A University of Dundee researcher has uncovered why parasitic worm infections seem to protect people from developing asthma, paving the way for potential future treatments for the disease.
Although it has been known for some time that parasites called roundworms, which live in the intestines of people and animals, can prevent the development of allergic immune responses, scientists have been unable to explain how this happens.
Dr Henry McSorley, from the Division of Cell Signalling and Immunology in the School, led research examining how worms interfere with the parts of immune system which cause allergy. He and his colleagues discovered that worms secrete a molecule called HpBARI that blocks key signals between cells of the immune system associated with allergic responses.
The presence of HpBARI alone was enough to prevent the development of asthma in mouse models, while the researchers also found that it blocked the same pathway in human cells.
“Parasitic worms are complex creatures that evolved to survive inside our body,” explained Dr McSorley. “One of the ways they did this was by developing sophisticated techniques to avoid elimination by our immune system.
“They release molecules which block immune responses that would otherwise kill them. Importantly, the same immune responses that kill parasitic worms are also responsible for causing allergies and asthma.
“Populations with high rates of worm infections tend to have less asthma. In the developed world over the last century we have been very successful at getting rid of worms but have seen a huge rise in allergic diseases at the same time. Therefore, we believe that parasite secretions could contain new treatments for allergic diseases.”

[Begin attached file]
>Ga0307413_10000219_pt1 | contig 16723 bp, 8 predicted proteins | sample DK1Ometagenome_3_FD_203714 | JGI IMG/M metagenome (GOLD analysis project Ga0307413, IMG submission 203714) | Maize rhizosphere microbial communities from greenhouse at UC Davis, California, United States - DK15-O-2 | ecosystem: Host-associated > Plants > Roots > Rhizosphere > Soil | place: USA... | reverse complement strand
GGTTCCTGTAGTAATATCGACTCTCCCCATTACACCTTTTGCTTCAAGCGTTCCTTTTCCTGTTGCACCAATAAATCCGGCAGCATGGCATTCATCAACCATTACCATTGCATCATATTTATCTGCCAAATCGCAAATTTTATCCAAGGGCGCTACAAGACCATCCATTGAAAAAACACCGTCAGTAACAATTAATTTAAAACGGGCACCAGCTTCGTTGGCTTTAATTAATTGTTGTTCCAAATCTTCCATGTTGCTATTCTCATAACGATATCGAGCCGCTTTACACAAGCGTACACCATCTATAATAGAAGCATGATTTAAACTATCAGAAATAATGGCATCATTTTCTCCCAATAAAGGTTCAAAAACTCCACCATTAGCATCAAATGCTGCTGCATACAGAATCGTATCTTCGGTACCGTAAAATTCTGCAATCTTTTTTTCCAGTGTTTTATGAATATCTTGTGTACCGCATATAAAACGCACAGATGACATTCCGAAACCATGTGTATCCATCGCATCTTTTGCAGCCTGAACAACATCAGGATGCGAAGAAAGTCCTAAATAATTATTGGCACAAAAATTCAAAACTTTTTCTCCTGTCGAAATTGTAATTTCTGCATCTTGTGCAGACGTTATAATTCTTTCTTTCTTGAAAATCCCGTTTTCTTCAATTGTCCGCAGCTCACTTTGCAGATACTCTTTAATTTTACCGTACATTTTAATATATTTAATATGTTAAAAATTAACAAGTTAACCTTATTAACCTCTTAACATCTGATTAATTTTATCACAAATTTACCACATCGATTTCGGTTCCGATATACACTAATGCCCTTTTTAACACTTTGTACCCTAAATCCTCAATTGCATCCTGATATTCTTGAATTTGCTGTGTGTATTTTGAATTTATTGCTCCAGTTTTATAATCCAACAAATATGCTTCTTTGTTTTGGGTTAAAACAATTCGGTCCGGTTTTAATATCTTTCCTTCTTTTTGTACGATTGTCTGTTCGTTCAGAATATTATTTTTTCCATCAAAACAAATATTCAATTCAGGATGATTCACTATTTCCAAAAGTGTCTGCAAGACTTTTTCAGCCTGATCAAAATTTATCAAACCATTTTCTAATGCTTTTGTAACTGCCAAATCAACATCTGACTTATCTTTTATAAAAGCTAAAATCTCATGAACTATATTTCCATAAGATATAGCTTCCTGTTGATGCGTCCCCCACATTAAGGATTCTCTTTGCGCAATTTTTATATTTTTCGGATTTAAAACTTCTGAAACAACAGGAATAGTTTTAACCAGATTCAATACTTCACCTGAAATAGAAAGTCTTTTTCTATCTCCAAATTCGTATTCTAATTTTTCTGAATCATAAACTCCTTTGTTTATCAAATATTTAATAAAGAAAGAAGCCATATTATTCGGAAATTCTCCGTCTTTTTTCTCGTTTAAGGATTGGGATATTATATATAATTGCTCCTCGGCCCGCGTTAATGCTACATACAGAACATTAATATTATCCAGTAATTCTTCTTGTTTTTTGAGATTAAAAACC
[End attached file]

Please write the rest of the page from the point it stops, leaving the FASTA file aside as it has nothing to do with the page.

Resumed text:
Asthma causes inflammation in the airways and ranges in its severity from mild to life-threatening. Pets, pollen and house dust mites are among the common triggers for asthma attacks so treatments that inhibit allergic responses have the potential to significantly improve the lives of patients.
A particularly important aspect of the allergic immune response is a messenger molecule called IL-33, which is released in the lung when an allergen is inhaled and its release is one of the critical steps in the development of asthma in susceptible people.
HpBARI binds to and blocks the receptor for IL-33, preventing IL-33 from transmitting its signal. Due to this activity, Dr McSorley’s team found that HpBARI was very effective in preventing the development of allergic immune responses and believe that it could potentially be used to prevent asthma.
“In order to develop this towards new medicines, further work needs to be carried out to determine exactly how HpBARI is so effective at blocking the IL-33 receptor,” continued Dr McSorley. “From there we will examine whether this could be safely developed towards new medicines for administration to people living with asthma.”
The research is published today in the journal eLife.
Image: wormuvian (credit Hana Pokojna). Wormuvian depicts the worm as Da Vinci’s Vitruvian man, with the two immunomodulators discovered by the McSorely lab (HpARI and HpBARI) represented as either set of hands.